HCNG DOE's Natural Gas Vehicle Technology is supporting a project to develop heavy-duty HCNG engines and transit buses. The HCNG (20% hydrogen / 80% CNG) engines demonstrated lower emissions than similar engines fueled by CNG alone. This blend provided no significant change in fuel efficiency.
Electricity Trucks with a hybrid-electric powertrain combine a diesel engine and electric motor to drive the vehicle.
Electricity Batteries capture and store energy providing a source of stored electric power for the motor during future acceleration.
Electricity All electrical charging of the battery is provided by the hybrid electric powertrain, and no external electrical infrastructure, such as a power cord or electrical outlet, is needed.
Electricity The balance between conventional and electric technology is an innovative method to improve environmental performance and decrease fuel use while eliminating the need for high electrical- demand infrastructure costs.
Methanol Methanol is produced from natural gas in production plants with 60% total energy efficiency. Methanol can be made with any renewable resource containing carbon such as seaweed, waste wood and garbage.
Methanol Methanol offers the greatest hope for early and broad introduction of fuel cells that will make Electric Vehicles practical within the next few years.
Methanol Whether reformed to provide hydrogen for conventional fuel cells or used directly in the latest liquid fed cells, methanol will overcome the greatest remaining obstacle to commercialization, by offering the only economical way to transport and store the hydrogen needed for fuel cells.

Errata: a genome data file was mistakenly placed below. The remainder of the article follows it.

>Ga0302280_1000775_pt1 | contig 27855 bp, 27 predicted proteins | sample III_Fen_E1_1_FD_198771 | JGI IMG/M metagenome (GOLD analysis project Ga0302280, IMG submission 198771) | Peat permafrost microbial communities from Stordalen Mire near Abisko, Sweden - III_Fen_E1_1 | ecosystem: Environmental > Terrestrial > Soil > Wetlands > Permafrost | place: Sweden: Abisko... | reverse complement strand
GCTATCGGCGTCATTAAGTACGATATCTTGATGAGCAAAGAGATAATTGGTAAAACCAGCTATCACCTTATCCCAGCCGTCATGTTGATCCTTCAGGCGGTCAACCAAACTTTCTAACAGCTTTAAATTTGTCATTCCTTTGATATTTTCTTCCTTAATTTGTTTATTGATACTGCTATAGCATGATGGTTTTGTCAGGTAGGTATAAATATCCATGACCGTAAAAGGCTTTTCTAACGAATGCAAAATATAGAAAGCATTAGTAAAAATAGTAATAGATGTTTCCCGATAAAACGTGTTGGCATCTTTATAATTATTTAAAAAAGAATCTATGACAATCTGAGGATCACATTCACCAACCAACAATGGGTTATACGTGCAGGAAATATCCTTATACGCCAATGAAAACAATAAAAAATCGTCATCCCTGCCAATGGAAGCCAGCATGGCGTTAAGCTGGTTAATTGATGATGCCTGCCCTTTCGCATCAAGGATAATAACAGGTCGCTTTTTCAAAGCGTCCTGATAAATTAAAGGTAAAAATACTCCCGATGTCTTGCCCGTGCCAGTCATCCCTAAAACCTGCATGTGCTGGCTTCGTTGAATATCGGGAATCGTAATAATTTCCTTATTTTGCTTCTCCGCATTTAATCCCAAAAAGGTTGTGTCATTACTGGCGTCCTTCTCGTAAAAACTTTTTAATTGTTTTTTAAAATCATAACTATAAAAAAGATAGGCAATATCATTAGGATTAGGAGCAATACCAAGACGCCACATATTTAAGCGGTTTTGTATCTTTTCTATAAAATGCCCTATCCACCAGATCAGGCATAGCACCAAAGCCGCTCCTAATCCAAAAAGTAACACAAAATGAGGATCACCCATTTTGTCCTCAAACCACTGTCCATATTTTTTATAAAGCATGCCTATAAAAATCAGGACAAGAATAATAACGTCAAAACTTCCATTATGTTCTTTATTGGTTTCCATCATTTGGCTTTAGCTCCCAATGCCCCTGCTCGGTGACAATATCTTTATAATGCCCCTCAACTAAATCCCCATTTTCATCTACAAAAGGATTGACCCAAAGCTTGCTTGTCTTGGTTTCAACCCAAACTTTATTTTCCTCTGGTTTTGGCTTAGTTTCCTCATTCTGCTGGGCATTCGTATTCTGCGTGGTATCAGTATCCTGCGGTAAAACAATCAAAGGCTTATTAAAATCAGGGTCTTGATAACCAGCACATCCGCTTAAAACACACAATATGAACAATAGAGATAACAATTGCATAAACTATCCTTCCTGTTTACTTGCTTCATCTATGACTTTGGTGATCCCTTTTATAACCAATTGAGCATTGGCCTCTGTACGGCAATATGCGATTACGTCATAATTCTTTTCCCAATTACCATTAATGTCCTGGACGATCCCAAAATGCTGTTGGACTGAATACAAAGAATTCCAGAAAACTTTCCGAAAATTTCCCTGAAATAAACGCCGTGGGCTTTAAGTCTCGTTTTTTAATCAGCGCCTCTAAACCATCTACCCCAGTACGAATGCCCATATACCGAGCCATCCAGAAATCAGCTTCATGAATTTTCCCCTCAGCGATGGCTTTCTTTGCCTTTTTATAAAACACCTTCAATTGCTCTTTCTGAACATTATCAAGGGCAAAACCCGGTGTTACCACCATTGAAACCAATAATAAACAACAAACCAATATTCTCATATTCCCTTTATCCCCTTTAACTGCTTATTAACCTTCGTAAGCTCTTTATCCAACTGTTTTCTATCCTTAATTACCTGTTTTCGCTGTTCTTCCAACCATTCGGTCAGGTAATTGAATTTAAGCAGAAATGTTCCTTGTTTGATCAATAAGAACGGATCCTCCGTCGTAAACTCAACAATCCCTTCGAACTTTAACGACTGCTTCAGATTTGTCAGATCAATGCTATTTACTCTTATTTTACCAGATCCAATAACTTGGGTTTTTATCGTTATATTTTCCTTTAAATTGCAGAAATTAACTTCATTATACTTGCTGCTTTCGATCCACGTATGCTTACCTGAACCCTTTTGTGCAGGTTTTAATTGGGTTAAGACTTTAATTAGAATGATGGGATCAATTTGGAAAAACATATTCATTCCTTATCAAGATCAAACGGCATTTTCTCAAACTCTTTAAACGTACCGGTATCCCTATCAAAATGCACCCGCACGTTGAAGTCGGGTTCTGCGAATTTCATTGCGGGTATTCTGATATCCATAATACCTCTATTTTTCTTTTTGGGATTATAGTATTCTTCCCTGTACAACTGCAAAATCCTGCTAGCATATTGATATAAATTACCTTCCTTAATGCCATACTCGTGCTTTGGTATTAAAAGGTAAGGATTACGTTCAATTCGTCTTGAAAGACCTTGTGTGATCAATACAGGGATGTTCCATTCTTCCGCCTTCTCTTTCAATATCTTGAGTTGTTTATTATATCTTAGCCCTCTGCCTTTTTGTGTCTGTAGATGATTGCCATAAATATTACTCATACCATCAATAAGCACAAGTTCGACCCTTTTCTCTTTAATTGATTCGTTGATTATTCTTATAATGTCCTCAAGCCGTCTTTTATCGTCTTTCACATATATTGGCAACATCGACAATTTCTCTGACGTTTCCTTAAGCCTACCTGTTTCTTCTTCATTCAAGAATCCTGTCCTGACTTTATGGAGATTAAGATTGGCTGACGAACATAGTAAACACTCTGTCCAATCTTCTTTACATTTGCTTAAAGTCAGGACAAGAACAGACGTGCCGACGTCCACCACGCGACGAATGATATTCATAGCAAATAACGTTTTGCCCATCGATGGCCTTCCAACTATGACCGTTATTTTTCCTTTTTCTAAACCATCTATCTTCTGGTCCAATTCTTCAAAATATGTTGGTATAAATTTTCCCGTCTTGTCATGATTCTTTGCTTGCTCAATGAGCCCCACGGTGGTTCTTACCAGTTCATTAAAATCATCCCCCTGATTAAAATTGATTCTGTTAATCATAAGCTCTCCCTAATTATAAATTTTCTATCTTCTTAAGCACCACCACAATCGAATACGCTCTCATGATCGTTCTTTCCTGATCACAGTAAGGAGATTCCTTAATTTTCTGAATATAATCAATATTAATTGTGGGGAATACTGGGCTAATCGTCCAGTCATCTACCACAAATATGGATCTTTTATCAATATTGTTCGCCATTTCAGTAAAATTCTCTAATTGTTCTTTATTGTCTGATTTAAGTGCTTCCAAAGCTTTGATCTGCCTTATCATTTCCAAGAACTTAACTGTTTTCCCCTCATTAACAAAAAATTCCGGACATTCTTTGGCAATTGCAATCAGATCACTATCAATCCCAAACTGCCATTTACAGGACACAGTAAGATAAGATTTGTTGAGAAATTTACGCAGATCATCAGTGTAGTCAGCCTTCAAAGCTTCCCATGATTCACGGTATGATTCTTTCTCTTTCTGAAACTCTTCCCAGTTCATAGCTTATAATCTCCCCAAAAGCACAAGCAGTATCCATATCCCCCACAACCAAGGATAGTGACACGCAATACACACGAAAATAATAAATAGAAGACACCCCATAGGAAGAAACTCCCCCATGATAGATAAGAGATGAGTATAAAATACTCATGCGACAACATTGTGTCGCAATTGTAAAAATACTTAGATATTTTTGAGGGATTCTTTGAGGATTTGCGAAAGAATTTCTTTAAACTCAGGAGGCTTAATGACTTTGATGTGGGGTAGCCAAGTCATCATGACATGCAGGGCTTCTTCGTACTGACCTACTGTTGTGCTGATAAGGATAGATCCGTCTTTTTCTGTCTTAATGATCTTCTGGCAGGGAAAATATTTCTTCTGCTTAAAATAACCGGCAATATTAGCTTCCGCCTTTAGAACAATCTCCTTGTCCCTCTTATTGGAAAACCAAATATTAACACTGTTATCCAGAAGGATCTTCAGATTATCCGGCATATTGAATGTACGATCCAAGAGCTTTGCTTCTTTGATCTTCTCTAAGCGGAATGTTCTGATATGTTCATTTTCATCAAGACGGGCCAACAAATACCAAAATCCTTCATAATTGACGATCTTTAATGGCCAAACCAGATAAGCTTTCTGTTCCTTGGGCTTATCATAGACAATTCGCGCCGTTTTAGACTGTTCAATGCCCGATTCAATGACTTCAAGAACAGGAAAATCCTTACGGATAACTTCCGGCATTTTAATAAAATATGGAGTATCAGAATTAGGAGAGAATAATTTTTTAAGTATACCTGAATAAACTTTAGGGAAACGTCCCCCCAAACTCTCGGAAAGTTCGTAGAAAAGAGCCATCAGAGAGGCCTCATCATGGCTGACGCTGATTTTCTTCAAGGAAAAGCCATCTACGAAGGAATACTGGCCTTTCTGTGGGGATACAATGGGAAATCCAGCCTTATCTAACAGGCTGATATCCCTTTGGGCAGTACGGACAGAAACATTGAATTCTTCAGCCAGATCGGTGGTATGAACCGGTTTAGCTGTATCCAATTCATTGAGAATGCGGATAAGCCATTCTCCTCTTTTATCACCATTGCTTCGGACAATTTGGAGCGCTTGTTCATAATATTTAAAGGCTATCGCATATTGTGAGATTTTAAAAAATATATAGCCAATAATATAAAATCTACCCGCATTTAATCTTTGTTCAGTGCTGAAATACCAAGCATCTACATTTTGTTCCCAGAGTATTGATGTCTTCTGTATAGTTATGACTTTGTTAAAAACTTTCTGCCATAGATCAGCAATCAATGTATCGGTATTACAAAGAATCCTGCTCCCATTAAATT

Methanol Methanol fuel cells will greatly reduce carbon dioxide emissions for vehicles and virtually eliminate smog and particulate pollution.
Biodiesel Biodiesel contains no petroleum, but it can be blended at any level with petroleum diesel to create a biodiesel blend. It can be used in compression-ignition (diesel) engines with little or no modifications.
Biodiesel Biodiesel can be used as a pure fuel or blended with petroleum in any percentage. B20 (a blend of 20 percent by volume biodiesel with 80 percent by volume petroleum diesel) has demonstrated significant environmental benefits.
Biodiesel Biodiesel is registered as a fuel and fuel additive with the EPA and meets clean diesel standards established by the California Air Resources Board (CARB). Neat (100 percent) biodiesel has been designated as an alternative fuel by the Department of Energy (DOE) and the US Department of Transportation (DOT).
Biodiesel The National Biodiesel Board has released the following sales volume estimates for the US: million gallons million gallons million gallons million gallons million gallons million gallons ,000 gallons
PROBLEMS ASSOCIATED WITH ALTERNATIVE FUELS
How to convert gases to gallons for tax calculations?
Will taxing model have to be modified in the future?
Difference in definitions? For example, EPA says B100 is alternative fuel, but a blend is not.
How to measure electricity, solar power, and wind power?
OPTIONS Use Department of Energy’s Gasoline Gallon Equivalent.
A gasoline gallon equivalent (GGE) is the amount of fuel required to equal the energy content of one liquid gallon of gasoline. A GGE is a way of comparing equivalent volumes of fuel based on the energy content in British thermal units (Btu).
OPTIONS Jurisdictions could assign set MPGs
Resources U.S. Department of Energy – Energy and Efficiency and Renewable Energy National Biodiesel Board
American Coalition for Ethanol American Hydrogen Association